Wintour of Discontent: Those Vogue Editor Rumors

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Anna Wintour

Since Jan. 1, at least six publicly held companies' CEOs have been separated from their jobs, including those from Orbitz, Borders and the world's largest meat producer, Tyson Foods. These departures were discussed in the press soberly for a day or two, the strengths or weaknesses of their replacements assessed, the impact on the share prices calibrated.

And then there's Anna.

Back in November, the New York Post's Page Six, famous for having perhaps the least onerous factual requirements of any media organ outside cyberspace, reported that Vogue editor in chief Anna Wintour might be leaving. That set off a domino chain of reports that are still tipping over three months later. The New York Times weighed in at the turn of the year, opining that Vogue had become "stale and predictable" during Wintour's 20-year reign. Overseas, newspapers and magazines from England to Thailand picked up the tale. Somewhere it acquired the too-good-to-fact-check tidbit that Wintour was to become an ambassador to France. (See the top 10 fashion faux pas of 2008.)

Of course, the press loves to eat its own. But the rumor has been given credence by Vogue's recent issues, which are skinnier than a Slavic model. The January issue has 44% fewer ad pages than the same month last year, according to Media Industry Newsletter. Wintour's detractors have always conceded that she has a firm grasp of the advertising end of the pole — if this is slipping, they ask, could she be in the endgame?

Then again, most publications are on an advertising diet. And Condé Nast's official position on Anna's employment is unambiguous. "This is something both [chairman] Si Newhouse and Anna Wintour have blankly denied," says spokesman Patrick O'Connell. But still the stories persist. Replacement names are bandied about: Carine Roitfeld from French Vogue is a favorite, with Amy Astley from Teen Vogue as a dark filly. The most recent reports are that all the rumors are merely the result of jostling during new contract negotiations between Wintour and Newhouse. (Read a 1988 TIME article about Wintour.)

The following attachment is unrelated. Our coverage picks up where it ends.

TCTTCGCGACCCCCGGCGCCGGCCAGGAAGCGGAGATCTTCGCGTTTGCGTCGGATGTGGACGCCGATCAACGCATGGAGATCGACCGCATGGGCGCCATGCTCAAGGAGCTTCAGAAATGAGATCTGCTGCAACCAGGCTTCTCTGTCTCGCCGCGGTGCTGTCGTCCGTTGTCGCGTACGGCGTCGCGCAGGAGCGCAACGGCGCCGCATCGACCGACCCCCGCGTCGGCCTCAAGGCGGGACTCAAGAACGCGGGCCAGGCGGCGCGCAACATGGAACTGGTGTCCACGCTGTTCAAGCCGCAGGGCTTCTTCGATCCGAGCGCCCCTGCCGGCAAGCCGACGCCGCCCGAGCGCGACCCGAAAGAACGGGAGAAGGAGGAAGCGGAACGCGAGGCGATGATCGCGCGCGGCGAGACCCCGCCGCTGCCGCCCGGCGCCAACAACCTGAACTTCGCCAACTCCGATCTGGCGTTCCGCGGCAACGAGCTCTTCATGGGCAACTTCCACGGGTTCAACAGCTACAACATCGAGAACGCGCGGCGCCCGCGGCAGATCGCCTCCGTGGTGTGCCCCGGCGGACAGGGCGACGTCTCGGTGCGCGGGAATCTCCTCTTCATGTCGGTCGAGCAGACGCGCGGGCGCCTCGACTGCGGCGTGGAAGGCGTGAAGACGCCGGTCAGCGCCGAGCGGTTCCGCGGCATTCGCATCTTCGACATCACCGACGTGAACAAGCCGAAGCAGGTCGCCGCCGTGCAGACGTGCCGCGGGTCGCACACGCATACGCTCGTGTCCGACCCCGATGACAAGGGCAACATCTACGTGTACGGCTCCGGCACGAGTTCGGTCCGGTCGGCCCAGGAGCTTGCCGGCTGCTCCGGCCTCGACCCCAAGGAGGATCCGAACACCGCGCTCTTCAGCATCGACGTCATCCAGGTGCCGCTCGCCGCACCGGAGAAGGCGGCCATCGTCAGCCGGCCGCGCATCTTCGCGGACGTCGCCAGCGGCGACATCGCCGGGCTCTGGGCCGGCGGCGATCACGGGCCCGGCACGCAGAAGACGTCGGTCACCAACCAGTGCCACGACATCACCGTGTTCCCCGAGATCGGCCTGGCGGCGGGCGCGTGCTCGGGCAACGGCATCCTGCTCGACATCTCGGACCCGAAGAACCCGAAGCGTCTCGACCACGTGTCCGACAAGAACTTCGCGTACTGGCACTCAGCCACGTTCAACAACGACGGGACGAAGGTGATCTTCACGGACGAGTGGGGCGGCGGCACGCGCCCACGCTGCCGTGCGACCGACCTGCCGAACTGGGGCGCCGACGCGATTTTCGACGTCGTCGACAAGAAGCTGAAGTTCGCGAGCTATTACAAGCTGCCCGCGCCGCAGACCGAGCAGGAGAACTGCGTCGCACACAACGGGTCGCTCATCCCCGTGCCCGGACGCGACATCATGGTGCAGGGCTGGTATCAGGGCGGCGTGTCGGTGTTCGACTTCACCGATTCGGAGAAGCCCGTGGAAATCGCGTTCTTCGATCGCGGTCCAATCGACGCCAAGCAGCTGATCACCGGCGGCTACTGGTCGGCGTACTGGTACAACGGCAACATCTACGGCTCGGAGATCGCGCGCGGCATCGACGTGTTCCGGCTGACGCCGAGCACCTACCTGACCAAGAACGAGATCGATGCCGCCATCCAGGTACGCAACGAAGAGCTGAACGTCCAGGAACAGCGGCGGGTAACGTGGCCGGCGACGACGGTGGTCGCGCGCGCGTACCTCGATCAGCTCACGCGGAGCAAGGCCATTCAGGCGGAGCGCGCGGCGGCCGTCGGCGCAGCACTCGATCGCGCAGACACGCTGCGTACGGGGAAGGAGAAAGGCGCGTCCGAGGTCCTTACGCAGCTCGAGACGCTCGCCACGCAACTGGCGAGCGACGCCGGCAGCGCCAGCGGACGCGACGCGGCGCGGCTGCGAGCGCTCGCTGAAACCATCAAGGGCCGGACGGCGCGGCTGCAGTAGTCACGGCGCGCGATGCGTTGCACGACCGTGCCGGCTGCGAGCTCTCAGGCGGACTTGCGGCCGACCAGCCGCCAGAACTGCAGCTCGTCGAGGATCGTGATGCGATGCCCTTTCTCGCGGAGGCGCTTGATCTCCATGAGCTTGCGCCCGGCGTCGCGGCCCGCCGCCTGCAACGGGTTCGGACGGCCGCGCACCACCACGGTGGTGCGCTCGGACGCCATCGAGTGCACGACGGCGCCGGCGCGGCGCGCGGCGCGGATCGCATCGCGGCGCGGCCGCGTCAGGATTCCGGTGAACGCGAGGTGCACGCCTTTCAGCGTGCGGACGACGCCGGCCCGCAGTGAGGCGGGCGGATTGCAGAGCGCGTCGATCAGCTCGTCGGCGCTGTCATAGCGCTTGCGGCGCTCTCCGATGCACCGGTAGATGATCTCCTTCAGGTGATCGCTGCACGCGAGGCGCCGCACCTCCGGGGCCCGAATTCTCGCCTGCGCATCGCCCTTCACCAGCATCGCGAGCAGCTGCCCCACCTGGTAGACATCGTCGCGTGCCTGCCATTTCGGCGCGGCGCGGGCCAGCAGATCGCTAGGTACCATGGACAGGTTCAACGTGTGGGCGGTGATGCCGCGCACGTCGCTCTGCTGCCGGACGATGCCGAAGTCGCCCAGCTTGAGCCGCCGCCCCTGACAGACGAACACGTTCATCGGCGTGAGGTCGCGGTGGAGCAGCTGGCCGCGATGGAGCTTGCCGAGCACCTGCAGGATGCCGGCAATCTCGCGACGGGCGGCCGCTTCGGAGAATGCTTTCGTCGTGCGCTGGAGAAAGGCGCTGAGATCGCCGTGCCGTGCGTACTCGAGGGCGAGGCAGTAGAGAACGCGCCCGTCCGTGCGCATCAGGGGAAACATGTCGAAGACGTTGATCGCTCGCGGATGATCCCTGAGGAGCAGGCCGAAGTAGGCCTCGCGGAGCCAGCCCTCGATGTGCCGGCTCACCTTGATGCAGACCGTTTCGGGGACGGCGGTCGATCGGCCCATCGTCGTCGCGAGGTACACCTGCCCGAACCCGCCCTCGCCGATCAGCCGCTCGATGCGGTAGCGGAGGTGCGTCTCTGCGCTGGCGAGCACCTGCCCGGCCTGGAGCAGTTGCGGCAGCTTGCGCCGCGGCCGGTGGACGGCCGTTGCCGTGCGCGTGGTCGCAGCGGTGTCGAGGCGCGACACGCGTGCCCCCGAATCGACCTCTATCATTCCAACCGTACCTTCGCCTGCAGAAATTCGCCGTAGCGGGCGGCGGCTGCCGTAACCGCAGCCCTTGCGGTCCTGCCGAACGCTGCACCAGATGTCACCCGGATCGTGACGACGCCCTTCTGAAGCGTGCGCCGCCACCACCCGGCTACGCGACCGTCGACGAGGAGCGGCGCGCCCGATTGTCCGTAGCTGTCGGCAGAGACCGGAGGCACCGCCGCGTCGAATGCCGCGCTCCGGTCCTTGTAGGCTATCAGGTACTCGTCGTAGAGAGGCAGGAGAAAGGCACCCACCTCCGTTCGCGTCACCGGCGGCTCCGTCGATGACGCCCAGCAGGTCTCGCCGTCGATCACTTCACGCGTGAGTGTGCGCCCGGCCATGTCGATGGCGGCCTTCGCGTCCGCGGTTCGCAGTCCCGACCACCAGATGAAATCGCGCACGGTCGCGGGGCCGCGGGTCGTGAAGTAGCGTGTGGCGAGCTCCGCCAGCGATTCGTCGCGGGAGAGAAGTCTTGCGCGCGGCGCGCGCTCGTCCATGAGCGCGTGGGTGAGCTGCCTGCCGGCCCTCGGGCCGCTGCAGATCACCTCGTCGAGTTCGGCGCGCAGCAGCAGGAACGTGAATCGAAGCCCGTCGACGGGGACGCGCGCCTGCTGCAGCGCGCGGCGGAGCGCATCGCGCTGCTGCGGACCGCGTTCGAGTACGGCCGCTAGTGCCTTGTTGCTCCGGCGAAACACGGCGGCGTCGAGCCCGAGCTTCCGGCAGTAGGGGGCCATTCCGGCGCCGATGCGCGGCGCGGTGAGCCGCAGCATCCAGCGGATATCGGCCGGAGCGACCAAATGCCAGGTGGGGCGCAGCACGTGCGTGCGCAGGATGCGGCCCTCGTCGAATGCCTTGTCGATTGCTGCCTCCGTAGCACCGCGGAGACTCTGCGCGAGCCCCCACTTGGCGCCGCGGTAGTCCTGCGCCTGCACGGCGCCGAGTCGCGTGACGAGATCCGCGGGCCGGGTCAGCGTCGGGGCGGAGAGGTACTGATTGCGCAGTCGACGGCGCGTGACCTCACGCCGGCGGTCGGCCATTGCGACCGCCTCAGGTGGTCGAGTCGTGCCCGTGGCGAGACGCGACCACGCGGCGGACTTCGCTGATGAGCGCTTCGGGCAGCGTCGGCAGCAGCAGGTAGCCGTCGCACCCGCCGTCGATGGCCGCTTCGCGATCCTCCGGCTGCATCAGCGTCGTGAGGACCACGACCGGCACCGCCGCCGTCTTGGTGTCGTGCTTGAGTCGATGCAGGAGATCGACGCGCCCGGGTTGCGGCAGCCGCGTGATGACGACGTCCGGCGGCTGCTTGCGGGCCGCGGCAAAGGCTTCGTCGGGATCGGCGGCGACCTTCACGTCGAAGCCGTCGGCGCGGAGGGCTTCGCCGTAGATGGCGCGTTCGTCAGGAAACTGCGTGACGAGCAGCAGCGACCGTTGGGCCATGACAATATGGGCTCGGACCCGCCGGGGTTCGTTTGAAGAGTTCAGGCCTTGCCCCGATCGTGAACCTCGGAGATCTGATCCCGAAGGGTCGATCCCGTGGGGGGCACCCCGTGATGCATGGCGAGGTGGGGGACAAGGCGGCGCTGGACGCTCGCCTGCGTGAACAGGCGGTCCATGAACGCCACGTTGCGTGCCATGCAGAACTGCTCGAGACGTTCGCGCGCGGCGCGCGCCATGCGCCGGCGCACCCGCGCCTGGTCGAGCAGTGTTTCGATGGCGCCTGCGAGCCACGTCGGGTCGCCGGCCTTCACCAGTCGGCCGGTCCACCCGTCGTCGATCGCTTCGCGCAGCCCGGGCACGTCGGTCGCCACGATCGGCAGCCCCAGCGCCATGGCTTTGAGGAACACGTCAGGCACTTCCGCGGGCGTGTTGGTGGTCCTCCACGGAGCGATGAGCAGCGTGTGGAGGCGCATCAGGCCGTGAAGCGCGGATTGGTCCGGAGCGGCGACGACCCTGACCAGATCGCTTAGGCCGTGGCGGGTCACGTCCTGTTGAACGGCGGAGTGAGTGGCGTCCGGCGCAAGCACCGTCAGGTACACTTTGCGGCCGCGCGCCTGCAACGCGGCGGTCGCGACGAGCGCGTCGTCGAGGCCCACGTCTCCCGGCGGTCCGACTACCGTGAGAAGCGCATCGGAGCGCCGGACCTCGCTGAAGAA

Obviously, magazine editors are more fun to talk about than the people who sell chicken parts. First, they dress better. Second, while the sexiest figure poultry purveyors bring to mind is Colonel Sanders, magazine editors are embodied on screen (see Annette Bening, Candice Bergen, Vanessa Williams and, in the upcoming Shopaholic, Kristen Scott Thomas). And who can forget Meryl Streep's portrayal of a Wintoury editor in The Devil Wears Prada (whose character, by the way, managed to avert a managerial coup)? (See the best magazine covers of 2008.)

Wintour is also bigger than her larger-than-life job, the most prominent editor of her day. Part of that is the Streep effect. And part of it is because of Wintour's longevity, consistency and personal quirks. She prefers sunglasses indoors and cover shoots outdoors. Her reserved mien and decisiveness — what some call "the specificity of her vision" and others her inflexibility — have attracted fabulous nicknames like Nuclear Wintour.

Now she's in her own movie. The September Issue, an inside look at the making of Vogue's big fall issue (always its biggest) by R.J. Cutler, who made The War Room, opened at the Sundance Film Festival last weekend, with Wintour in attendance. "She's a singular figure in fashion and business," says Cutler. "And pop culture is fascinated with her. On some level, all those films about fashion editors are expressing it."

Perhaps — but what sets magazine editorship apart from almost every other profession is that its most famous practitioners are almost all women. It's the only industry, outside modeling, where females have higher profiles and are more influential than their male counterparts. So there's another reason there are so many fashion editors in movies: it's an easy shorthand for feminine power.

But where do female editors go with all that power? What's the career arc? During Wintour's time at Vogue, Tina Brown was editor of Vanity Fair and the New Yorker. She was, arguably, just as famous. Ten years later, having written a best seller, Brown is editor of an upstart website. With an office that looks onto an alleyway and a dumpster. Grace Mirabella, Wintour's predecessor at Vogue, started her own magazine, which folded 11 years later. It's hard to think of one name-brand magazine editor who has maintained her prominence or transferred her influence to a new industry after leaving the job. Male editors routinely get positions of authority elsewhere; TIME's own Henry Grunwald was appointed ambassador to Austria.

There will be a Tyson Foods after Dick Bond, a Yahoo! after Jerry Yang. But nobody knows what America's oldest fashion magazine would look like under a new eye. Even more tantalizing, what would become of Anna after Vogue?

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